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In Formula One's current incarnation, the opportunity to 'practice' the endless and complex scenarios which teams and drivers must execute faultlessly on each Grand Prix weekend, doesn't come around very often any more.
When I joined McLaren's old test team at the turn of the century, things were a little different.
By the same point in a new year, we'd have probably completed something like eight times the amount of mileage that the teams completed by the end of the first Jerez test a couple of weeks ago.
For a start we ran two cars everywhere and there were no real limitations about how much we could run. Teams got together and arranged as many tests as everyone wanted, often simply travelling from one venue in Spain, directly to another with only a few days in between to get things set up. At a big team like McLaren, if no one else wanted to 'come out to play', or we wanted to try a few things in private, we'd just hire the entire circuit for a week exclusively, cost was largely irrelevant.
Back then almost everyone had a dedicated Test Team staffed to the same levels you see the race teams operate at today. As mechanics we worked bloody hard, for ridiculously long hours and could be away for almost two months without returning home in January and February. There was certainly no such thing as a night shift crew, as is common place now, as operating two cars at each test meant there were no spare people to come in and take over the car prep at the end of a working day. Today of course, teams are only permitted to run one car each at a test, freeing up the other car crew of mechanics and support crew etc, to play that role and keep working hours somewhere near sensible. I do realise here that I'm seriously at risk of sounding like a miserable old git, reminiscing about how tough we had it way back in the 'good old days' and how the mechanics of today don't realise just how easy they have it. To redress that a little I should of course point out that, today's pitlane mechanics don't have a dedicated test team to do all of the donkey work pre season, there is only one team, the race team. Since the demise of open testing and test teams in general, although there's obviously a lot less testing, any that does take place has to be covered by the race guys and with the season itself now running into November, add the pre-season tests to the mix and it's a long, long time away from home.
In the old days, as a Race Team member, we'd cruise around the factory during January and February at a comparatively leisurely pace, tinkering with pit equipment and polishing things, whilst the 'test monkeys', as we so rudely called them, pounded round and round Spain, moving from one venue to the next. We'd turn up for the last few days, once the car was all sorted, and carry out race simulations and pitstop practice, whilst the test guys looked on and sarcastically referred to us as the 'Superstars'.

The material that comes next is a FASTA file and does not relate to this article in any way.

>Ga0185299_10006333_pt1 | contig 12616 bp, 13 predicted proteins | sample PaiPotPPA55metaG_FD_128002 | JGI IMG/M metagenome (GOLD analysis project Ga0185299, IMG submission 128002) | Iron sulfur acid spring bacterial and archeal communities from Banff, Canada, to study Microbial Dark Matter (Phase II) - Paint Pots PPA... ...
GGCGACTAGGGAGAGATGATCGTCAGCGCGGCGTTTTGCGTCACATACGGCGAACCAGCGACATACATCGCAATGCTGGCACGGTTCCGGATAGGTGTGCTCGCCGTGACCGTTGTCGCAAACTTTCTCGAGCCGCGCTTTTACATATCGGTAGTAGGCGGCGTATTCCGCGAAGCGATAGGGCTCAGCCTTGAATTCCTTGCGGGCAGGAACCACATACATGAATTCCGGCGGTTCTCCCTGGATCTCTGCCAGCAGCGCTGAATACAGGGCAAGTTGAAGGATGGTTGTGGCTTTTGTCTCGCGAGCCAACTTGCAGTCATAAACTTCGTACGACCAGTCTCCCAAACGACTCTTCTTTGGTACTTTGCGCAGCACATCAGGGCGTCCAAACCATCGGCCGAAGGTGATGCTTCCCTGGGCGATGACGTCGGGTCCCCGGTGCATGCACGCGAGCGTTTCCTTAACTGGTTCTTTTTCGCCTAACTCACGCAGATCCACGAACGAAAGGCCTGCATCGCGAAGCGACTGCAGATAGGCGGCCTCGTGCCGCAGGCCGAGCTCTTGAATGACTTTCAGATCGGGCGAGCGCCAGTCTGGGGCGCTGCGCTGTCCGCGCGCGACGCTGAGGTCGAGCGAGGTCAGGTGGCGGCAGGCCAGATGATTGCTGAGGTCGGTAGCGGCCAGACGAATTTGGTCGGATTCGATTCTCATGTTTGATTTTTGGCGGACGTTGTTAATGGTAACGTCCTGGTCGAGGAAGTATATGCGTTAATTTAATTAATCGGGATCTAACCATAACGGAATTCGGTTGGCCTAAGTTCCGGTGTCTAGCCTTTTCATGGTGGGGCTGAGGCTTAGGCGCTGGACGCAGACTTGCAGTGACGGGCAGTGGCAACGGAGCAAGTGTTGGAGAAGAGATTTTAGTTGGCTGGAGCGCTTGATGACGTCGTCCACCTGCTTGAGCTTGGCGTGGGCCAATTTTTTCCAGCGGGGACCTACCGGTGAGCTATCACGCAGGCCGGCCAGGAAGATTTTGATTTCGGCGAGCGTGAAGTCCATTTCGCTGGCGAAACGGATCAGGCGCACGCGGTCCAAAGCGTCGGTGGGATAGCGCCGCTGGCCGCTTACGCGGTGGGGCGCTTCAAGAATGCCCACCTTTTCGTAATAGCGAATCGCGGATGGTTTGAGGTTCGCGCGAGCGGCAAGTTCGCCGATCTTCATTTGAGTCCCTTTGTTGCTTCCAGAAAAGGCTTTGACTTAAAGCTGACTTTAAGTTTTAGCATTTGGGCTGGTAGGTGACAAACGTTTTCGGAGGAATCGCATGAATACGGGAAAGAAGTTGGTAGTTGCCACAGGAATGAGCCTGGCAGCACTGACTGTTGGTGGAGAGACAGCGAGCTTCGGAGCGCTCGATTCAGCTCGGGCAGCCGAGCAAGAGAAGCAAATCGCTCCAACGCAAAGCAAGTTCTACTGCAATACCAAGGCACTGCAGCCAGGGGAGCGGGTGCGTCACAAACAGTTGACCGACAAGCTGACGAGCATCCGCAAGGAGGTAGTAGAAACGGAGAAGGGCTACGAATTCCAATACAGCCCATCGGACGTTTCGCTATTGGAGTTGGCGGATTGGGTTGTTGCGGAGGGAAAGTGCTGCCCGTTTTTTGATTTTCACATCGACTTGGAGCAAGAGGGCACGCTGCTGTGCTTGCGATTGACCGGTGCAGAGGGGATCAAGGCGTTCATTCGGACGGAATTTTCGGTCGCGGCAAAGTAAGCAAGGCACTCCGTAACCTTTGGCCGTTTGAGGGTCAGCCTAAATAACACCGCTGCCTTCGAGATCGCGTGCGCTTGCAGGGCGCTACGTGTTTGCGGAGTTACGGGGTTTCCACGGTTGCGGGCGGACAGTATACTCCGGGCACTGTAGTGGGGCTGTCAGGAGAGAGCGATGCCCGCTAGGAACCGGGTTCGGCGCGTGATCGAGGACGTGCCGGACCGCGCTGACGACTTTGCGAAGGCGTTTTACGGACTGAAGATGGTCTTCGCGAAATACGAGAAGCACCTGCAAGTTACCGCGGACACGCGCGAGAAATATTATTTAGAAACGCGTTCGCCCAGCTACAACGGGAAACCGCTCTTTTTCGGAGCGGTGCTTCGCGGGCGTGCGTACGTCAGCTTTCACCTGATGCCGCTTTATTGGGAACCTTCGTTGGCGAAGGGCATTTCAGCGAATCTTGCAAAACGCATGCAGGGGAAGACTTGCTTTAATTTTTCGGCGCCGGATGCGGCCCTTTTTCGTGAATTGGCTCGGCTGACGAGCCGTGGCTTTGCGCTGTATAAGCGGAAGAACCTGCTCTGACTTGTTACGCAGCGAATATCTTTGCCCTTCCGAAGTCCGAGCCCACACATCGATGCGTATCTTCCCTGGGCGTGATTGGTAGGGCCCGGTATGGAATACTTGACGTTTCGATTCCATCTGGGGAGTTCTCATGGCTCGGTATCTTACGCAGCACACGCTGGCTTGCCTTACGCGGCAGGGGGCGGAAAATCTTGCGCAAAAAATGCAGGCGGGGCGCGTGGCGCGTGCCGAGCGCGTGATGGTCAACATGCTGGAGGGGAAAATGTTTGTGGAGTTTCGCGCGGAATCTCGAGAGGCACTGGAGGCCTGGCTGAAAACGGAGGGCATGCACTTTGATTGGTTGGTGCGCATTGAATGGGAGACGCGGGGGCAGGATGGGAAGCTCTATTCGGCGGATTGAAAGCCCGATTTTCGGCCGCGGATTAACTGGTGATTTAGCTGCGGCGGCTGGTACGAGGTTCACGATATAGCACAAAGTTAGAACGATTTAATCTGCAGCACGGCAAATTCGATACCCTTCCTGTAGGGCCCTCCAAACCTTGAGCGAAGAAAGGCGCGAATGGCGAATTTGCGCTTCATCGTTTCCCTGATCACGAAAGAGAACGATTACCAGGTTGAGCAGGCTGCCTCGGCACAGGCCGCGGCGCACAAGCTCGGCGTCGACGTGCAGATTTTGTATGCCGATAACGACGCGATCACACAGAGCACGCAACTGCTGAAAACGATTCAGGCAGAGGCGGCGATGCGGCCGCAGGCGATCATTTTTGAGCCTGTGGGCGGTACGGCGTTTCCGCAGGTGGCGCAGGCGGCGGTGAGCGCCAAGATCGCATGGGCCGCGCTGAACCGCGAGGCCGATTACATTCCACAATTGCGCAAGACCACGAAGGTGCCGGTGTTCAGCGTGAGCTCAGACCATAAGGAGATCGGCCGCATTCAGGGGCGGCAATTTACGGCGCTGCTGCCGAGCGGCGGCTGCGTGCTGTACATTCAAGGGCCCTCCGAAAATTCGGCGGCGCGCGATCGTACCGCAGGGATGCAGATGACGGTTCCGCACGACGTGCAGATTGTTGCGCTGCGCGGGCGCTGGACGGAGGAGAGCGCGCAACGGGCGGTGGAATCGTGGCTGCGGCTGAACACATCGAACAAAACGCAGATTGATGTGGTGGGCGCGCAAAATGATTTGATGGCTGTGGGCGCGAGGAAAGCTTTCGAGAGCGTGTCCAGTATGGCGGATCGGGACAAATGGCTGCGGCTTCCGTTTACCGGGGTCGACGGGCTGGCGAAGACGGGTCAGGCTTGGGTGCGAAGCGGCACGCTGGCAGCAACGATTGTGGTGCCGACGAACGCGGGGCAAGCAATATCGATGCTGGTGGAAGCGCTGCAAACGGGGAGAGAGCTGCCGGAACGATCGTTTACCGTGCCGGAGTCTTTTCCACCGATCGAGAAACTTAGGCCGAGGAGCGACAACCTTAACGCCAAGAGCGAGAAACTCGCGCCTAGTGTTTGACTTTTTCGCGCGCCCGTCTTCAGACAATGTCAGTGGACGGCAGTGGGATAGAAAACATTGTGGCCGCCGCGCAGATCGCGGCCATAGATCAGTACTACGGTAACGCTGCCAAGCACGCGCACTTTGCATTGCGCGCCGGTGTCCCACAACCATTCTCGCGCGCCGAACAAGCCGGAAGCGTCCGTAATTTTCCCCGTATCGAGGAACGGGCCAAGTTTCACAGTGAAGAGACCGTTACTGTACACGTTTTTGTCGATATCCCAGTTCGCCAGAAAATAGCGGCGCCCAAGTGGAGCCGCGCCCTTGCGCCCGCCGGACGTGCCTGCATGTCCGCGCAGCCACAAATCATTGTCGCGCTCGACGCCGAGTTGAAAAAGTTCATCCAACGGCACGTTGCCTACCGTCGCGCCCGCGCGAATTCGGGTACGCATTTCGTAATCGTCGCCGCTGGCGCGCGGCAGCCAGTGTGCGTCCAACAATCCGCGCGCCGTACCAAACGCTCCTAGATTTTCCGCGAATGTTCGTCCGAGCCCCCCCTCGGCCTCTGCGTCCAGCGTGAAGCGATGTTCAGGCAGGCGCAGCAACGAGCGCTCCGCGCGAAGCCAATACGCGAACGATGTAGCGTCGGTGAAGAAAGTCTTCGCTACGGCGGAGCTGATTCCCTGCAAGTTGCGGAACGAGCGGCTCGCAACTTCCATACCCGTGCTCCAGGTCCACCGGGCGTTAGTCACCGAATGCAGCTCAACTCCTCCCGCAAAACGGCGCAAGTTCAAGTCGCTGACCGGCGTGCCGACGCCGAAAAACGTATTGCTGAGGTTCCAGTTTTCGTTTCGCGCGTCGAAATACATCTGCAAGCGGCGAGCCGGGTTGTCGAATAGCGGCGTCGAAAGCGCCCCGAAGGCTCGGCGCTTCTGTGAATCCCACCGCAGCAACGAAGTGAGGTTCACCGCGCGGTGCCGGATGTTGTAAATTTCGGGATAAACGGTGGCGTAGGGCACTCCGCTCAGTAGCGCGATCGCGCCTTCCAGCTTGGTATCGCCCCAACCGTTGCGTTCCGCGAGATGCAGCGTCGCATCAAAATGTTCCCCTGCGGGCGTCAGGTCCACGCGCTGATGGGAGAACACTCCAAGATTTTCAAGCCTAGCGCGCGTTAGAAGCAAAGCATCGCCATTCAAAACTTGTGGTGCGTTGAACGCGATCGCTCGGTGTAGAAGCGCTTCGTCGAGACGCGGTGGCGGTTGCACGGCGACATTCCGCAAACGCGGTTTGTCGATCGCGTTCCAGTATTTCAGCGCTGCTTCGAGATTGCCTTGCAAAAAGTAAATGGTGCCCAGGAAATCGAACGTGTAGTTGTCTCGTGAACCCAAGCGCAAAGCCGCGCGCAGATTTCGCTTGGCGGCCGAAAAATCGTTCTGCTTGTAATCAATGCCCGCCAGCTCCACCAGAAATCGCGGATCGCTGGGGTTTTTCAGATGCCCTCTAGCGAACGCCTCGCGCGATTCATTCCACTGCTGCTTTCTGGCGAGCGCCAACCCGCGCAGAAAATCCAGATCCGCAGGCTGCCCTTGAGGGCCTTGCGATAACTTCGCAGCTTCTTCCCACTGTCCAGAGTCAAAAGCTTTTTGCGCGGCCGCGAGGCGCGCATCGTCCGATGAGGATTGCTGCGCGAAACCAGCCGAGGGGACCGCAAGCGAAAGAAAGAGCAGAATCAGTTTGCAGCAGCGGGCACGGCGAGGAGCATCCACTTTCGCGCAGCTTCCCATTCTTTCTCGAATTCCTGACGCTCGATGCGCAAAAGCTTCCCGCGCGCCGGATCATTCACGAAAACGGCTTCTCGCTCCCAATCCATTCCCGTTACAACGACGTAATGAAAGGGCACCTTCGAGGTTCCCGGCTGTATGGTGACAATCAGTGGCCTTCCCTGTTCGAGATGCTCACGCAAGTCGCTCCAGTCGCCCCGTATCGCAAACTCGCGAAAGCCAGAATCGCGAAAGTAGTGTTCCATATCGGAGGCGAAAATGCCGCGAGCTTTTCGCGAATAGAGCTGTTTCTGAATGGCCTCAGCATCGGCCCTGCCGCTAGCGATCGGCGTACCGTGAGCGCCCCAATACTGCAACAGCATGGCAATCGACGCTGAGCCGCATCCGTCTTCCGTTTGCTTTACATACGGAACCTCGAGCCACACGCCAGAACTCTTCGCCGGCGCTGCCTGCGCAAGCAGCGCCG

Although the amount of mileage has reduced dramatically during pre-season, it is obviously the same for everyone.
Each team sets out at various points in the previous year to design and create a car they believe will give them the best chance of success in whichever battles they compete and they all go through the process in much the same way. When it comes to the point in the new year of assembling and presenting the finished article to the world at a press launch, we've seen slightly different approaches, but one thing in common for all of them is that what we see there is in fact, far from the finished article.
Some of the bigger teams launched at a larger, glitzy affair, in the days before heading off to the first test and in these instances the car that's photographed, like David Beckham at a movie premier and analysed in media circles like an intercepted WW2 coded message, can often bear only a small resemblance to the one which will take to the first Spanish test track in less than a week's time.
There have been times in my past where, either because the real bits simply weren't ready in time, or because we didn't want to reveal secrets to the press, we taped plastic, pretend exhaust tail pipes in place or glued old brake ducts temporarily to the hubs just for the photos. More often than not, less than an hour after the media had left, the car was back in the race bays and stripped down into hundreds of bits as we got it ready to go testing for real. At the track, everyone has their own agendas and schedules, but if you laid all eleven sets of test plans out next to each other, they'll all cover the same aspects and set out to achieve the same objectives.
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